We were married young, on purpose. He was entering medical school, and we didn't want to delay our marriage for at least 8 more years (med school + residency, which could have extended if he'd decided to do a fellowship as well). One of my clearest memories was after he proposed, when we *finally* discussed plans for children during our marriage. Thank God I'd had that foundation in high school - I flat out told him that I was not going to be on birth control during our marriage. It wasn't really "fixing" my symptoms, even after shopping around for doctors and prescriptions, and the side effects were horrible (little did I know how much they were effecting the other things I was dealing with at the time - relationship issues due to a low libido, weight gain, hormonal swings that were CRAZY, high blood pressure, etc), and I firmly believed that marriages needed to be built on an openness to children. (It's funny to me now, how I was able to "divorce" the sexual act from marriage - I had no moral problems with birth control and sleeping with my husband BEFORE marriage....but once that wedding happened, it was "wrong" in my thoughts...).

We were married at 22, like I said, and got pregnant right away. Unfortunately, that pregnancy ended in a miscarriage. I was devastated. I started researching the birth control options that I'd been on and learned things about birth control and miscarriage rates, breast cancer, infertility. I was livid that I hadn't been told these things by ANY of the doctors I'd seen, even though they're well-documented in medical literature. Part of this blame I accept as my fault - I should have done the research BEFORE taking it. We did successfully get pregnant and maintain that pregnancy full-term, having our first little boy a year later, at 23.

Having children young was the BEST decision we EVER made. I cannot say that enough. Was it hard? You betcha. My family lived 9 hours away, his lived 4 hours away, and all of our friends from college had graduated and moved on by the time we had kids (we stayed at the same college for med school as we were at for undergrad - most of our friends graduated and left the state for jobs). Our parish "community outreach" was a joke - we had no support there. Parts of the country are like that, I've lived both in parishes like that and in Leila's diocese. Night and day difference. We had NO money. I was working, but it was an entry-level job that I'd gotten in college to pay for school and only kept because the health benefits were fantastic (it was a union job) and we needed that as a young family. He waited tables when he wasn't in class or studying. The only financial support we had from family was $100/month on my parent's credit card for groceries. We had no physical support - we had to make our own.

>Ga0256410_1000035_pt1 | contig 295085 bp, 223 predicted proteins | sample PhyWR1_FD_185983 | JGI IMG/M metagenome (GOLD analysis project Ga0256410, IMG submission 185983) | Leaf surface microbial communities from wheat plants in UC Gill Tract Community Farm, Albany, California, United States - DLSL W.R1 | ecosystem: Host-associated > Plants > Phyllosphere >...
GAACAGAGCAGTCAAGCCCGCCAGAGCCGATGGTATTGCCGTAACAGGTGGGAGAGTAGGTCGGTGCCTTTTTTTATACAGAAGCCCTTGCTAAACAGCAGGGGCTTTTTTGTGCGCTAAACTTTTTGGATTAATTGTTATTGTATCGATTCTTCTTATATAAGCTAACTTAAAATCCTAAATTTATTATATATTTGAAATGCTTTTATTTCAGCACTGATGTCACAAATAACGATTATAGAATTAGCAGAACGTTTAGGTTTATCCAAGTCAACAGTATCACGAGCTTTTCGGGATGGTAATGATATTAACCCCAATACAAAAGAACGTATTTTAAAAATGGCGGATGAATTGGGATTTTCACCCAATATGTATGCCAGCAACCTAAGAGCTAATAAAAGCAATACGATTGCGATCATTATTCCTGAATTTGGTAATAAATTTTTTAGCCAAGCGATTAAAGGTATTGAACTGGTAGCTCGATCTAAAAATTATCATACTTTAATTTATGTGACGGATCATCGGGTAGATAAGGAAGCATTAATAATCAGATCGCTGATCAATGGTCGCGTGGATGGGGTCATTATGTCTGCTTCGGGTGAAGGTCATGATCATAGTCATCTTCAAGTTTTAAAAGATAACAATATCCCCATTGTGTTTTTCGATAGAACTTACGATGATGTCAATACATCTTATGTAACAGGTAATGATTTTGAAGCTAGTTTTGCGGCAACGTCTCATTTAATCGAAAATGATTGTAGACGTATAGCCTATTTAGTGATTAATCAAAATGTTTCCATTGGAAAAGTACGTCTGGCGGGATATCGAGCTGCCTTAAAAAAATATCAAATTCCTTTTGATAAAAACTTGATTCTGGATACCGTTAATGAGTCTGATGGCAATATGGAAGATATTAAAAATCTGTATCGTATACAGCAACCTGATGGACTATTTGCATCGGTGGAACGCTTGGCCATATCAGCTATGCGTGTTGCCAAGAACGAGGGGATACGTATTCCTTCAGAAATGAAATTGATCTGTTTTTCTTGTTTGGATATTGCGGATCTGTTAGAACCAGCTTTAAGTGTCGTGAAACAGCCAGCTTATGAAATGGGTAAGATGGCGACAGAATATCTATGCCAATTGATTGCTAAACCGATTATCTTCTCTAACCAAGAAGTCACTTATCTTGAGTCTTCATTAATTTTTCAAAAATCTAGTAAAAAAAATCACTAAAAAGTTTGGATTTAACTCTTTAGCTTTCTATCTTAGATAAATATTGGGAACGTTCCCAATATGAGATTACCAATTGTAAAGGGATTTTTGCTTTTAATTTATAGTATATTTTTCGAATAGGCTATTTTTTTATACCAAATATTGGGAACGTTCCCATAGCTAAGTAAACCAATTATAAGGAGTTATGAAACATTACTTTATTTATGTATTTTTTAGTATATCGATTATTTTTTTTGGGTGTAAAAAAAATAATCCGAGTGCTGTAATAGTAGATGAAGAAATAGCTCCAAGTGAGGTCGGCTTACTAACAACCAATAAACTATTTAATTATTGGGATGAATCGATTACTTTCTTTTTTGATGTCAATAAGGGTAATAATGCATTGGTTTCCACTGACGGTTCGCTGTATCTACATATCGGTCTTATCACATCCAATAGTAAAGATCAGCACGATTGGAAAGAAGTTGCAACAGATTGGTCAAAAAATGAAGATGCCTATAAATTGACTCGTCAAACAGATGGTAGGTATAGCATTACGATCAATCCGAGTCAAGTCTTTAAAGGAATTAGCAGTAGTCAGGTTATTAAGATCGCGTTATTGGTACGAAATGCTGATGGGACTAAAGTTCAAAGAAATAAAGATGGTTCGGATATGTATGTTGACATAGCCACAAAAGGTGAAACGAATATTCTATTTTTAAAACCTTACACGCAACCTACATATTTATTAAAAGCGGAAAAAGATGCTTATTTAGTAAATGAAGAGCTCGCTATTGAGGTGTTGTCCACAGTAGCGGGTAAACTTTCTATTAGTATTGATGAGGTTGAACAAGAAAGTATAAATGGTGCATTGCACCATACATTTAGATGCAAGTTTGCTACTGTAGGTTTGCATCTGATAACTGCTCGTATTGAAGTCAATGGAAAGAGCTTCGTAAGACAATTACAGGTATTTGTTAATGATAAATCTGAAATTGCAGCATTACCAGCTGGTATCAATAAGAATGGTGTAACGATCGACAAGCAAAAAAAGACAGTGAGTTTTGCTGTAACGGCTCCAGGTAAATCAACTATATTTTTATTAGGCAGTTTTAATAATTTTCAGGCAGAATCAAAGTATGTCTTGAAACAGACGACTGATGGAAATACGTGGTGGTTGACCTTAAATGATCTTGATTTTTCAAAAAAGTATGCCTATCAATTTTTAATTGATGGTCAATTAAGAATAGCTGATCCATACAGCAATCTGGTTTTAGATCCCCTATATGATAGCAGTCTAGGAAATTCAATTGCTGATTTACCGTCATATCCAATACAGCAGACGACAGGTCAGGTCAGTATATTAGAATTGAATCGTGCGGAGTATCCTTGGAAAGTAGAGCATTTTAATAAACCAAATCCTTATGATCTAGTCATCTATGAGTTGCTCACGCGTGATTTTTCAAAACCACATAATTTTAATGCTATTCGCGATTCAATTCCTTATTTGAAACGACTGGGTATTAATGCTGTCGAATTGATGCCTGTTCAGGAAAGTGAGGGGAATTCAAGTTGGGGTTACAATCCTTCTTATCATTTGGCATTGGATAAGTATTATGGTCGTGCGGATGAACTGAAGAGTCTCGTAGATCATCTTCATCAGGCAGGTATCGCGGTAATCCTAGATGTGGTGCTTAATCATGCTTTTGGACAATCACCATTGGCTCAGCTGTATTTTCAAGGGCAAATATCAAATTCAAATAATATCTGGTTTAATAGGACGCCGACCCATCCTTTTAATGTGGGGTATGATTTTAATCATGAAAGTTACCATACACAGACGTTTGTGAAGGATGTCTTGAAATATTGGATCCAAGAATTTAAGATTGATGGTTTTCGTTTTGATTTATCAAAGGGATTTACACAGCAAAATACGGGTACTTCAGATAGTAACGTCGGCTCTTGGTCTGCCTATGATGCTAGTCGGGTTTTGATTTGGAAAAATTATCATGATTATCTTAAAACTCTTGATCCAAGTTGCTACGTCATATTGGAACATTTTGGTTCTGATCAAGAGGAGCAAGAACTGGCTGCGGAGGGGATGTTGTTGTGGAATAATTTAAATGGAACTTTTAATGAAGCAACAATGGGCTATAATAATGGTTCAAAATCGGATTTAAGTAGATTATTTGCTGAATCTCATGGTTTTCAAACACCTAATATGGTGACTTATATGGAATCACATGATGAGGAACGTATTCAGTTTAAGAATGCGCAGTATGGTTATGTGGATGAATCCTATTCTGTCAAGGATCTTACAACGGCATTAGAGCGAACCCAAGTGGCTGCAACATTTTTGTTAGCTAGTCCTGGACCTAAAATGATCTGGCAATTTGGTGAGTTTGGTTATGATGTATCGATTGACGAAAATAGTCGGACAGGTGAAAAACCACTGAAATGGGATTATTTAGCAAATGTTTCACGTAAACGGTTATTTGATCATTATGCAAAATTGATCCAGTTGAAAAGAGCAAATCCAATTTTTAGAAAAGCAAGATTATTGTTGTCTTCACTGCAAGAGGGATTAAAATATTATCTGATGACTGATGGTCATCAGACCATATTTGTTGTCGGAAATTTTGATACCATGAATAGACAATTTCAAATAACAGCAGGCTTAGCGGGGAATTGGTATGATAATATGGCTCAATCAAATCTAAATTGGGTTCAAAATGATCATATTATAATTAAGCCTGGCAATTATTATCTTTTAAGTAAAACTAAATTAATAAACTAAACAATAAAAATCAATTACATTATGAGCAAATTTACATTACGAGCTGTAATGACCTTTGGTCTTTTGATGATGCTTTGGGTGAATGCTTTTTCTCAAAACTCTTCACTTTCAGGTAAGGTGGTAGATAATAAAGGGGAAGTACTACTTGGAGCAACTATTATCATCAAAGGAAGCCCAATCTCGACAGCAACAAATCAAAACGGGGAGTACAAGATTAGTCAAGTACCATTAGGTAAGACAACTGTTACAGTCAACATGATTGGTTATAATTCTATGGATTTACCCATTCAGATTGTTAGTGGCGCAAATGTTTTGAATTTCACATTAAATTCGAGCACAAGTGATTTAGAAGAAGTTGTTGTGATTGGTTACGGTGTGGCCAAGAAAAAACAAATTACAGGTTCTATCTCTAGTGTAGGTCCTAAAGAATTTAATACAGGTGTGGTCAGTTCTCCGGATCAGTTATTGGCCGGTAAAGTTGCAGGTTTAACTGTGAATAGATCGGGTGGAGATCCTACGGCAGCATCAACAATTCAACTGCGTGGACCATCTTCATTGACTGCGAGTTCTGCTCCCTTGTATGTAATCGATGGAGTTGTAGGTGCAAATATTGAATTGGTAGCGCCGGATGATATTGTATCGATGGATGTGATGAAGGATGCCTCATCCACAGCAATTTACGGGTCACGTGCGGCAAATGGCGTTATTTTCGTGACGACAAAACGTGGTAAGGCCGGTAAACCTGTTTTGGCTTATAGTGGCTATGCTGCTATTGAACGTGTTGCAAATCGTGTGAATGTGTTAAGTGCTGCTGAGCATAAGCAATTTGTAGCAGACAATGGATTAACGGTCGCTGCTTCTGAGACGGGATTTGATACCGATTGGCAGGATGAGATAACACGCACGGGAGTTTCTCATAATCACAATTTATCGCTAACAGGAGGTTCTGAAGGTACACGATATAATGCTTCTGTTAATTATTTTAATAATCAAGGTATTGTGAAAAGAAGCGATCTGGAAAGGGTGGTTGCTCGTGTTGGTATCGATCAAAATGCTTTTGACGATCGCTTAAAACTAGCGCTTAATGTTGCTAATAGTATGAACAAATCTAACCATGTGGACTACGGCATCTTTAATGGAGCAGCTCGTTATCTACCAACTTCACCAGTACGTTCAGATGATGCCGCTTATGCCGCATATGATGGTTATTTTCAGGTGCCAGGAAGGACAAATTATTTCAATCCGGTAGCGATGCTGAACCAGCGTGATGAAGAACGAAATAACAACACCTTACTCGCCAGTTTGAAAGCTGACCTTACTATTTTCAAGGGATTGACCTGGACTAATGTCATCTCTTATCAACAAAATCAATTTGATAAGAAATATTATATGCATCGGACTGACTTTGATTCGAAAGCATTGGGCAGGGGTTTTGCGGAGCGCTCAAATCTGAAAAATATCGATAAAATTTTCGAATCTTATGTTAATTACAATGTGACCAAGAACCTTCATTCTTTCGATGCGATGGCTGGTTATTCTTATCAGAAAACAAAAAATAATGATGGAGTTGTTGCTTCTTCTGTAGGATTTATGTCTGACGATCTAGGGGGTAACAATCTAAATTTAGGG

Having that experience (we had our second child 17 months later, on purpose - I knew enough NFP from high school that we were able to use what I knew about my body to "better" our chances of conceiving, haha) is what strengthened our marriage. It's what pulled me out of my depression. Was it easy? Not at all. I cried myself to sleep quite often, out of sheer exhaustion. But the joy that those two little boys brought to my husband and I - the PURPOSE they gave our lives - made every dinner of ramen noodles or the driving to the post office on a particular day instead of another, in hopes that we could have a bill payment cashed on one day instead of another, worth it. We were no longer two people living side-by-side, as we had been pre-kids, but a team that *had* to rely on each other. I won't idealize it - there were days when I just got in the car and had to drive away because i was so stressed and angry at my husband that I couldn't look at his face. We were very, very strapped, not at all "flourishing" by the world's standards (or even my own at that point), but our *souls* were flourishing. We were growing in virtue - especially growing in charity. We have to remember that the Church deals in matters of souls.....